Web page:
Lampropoulos Receives NSF CAREER Award to Develop Better Methods to Find Software Errors
Software correctness is becoming increasingly important as our society grows more reliant on computer systems, with even the simplest software errors now having the capacity to inflict devastating financial or security losses.
A University of Maryland expert in programming languages is addressing this issue, using funding from the National Science Foundation to advance a randomized testing technique known as “fuzzing,” making it easier to write, debug, and reason about software and its specifications.
Leonidas Lampropoulos, an assistant professor of computer science and a core faculty member in the Maryland Cybersecurity Center, is principal investigator of the NSF Faculty Early Career Development Program (CAREER) award, expected to total $582K over the next five years.
Fuzzing, also known as fuzz testing, is an automated method that injects invalid or unexpected inputs into a program to reveal software defects and vulnerabilities. Then the program is monitored for exceptions such as crashes or information leakage.
Formal specifications can serve as the foundation of strong safety and security guarantees by providing a precise description of what it means for a piece of code to be correct. This can be stated either explicitly, such as “private data should never be leaked to third parties,” or implicitly, like “this code will not terminate with an uncaught exception.”
However, formal specifications are underutilized in practice because they are perceived as both complex and uneconomical, Lampropoulos explains.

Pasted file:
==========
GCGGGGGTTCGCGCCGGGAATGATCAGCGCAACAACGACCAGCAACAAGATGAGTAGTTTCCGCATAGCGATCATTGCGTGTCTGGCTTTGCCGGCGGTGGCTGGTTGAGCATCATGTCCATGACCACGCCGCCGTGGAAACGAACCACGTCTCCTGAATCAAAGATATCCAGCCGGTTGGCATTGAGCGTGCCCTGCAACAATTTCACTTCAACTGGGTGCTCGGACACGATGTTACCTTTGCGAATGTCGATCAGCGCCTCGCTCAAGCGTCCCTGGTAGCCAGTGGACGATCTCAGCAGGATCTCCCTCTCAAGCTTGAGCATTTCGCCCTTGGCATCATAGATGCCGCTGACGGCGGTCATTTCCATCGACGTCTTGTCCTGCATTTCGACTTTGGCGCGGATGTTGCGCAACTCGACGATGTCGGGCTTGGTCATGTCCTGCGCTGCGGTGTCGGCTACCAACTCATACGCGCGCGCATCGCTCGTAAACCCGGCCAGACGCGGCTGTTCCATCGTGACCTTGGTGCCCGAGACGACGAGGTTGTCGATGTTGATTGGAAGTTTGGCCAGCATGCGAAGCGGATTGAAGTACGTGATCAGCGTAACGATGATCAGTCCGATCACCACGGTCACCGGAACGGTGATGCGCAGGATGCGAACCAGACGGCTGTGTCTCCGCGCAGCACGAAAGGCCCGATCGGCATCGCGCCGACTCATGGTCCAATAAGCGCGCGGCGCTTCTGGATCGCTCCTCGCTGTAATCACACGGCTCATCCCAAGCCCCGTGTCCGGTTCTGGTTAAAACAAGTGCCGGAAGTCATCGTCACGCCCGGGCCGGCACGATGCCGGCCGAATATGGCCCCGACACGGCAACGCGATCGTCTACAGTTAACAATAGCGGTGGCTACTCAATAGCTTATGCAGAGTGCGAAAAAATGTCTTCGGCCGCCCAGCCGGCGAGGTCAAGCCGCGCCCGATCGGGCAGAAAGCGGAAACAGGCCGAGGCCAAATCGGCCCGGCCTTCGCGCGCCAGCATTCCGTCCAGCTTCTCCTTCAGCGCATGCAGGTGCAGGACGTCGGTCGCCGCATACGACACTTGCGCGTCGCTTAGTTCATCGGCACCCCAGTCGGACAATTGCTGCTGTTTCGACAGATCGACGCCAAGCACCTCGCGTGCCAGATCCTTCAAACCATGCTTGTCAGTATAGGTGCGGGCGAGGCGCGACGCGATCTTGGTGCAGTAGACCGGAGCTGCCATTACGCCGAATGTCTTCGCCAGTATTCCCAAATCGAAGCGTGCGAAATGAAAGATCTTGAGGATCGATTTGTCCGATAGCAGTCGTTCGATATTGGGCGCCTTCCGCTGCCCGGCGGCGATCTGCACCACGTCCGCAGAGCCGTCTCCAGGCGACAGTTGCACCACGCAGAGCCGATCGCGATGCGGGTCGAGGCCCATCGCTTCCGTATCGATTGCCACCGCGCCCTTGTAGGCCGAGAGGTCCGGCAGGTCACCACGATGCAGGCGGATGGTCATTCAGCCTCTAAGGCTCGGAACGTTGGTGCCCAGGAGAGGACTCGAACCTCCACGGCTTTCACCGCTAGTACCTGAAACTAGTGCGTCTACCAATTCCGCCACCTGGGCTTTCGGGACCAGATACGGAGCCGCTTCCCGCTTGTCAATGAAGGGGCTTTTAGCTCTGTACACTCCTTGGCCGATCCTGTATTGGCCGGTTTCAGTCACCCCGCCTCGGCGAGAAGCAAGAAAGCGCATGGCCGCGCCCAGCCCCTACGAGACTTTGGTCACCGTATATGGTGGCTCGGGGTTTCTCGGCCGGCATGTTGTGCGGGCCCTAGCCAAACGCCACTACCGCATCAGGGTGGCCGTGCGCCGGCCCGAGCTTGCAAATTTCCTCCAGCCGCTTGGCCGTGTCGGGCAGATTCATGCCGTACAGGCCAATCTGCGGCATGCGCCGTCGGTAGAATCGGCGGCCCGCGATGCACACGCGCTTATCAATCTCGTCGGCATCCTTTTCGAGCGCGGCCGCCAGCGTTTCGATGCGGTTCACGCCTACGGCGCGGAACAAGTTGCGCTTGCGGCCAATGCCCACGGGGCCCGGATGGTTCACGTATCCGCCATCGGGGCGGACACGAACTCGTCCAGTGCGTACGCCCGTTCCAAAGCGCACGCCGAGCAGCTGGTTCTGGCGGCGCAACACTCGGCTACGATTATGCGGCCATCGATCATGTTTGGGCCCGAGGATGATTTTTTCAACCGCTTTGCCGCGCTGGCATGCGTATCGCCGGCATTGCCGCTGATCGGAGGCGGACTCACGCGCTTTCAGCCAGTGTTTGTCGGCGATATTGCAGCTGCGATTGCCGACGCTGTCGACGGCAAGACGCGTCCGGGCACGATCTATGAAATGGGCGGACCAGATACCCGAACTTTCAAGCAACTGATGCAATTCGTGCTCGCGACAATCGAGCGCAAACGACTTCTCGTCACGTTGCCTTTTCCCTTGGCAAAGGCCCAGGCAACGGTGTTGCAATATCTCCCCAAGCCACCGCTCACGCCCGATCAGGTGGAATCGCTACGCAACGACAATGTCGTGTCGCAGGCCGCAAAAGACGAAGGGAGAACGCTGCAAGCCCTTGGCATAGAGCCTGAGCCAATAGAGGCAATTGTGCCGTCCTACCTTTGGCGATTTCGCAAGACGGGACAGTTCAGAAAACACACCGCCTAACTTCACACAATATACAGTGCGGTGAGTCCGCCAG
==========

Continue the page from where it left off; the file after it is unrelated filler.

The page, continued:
His project aims to study the theory and practice of fuzzing with high-level specifications that traditionally operate on highly structured and constrained data, to develop a theory of feedback-based generation of such data, and to streamline the evaluation of how these and future techniques perform in practice.
Ultimately, Lampropoulos says, the project will render the benefits of specifications accessible to more programmers through a combined research and educational effort.
—Story by Melissa Brachfeld
“CAREER: Fuzzing Formal Specifications” is supported by NSF grant #2145649 from the NSF’s Division of Computing and Communications Foundations.
PI: Leonidas Lampropoulos, assistant professor of computer science with appointments in the University of Maryland Institute for Advanced Computer Studies and the Maryland Cybersecurity Center.
bout the CAREER award: The Faculty Early Career Development (CAREER) Program is an NSF activity that offers the foundation’s most prestigious awards in support of junior faculty who exemplify the role of teacher-scholars through outstanding research, excellent education and the integration of education and research within the context of the mission of their organization.
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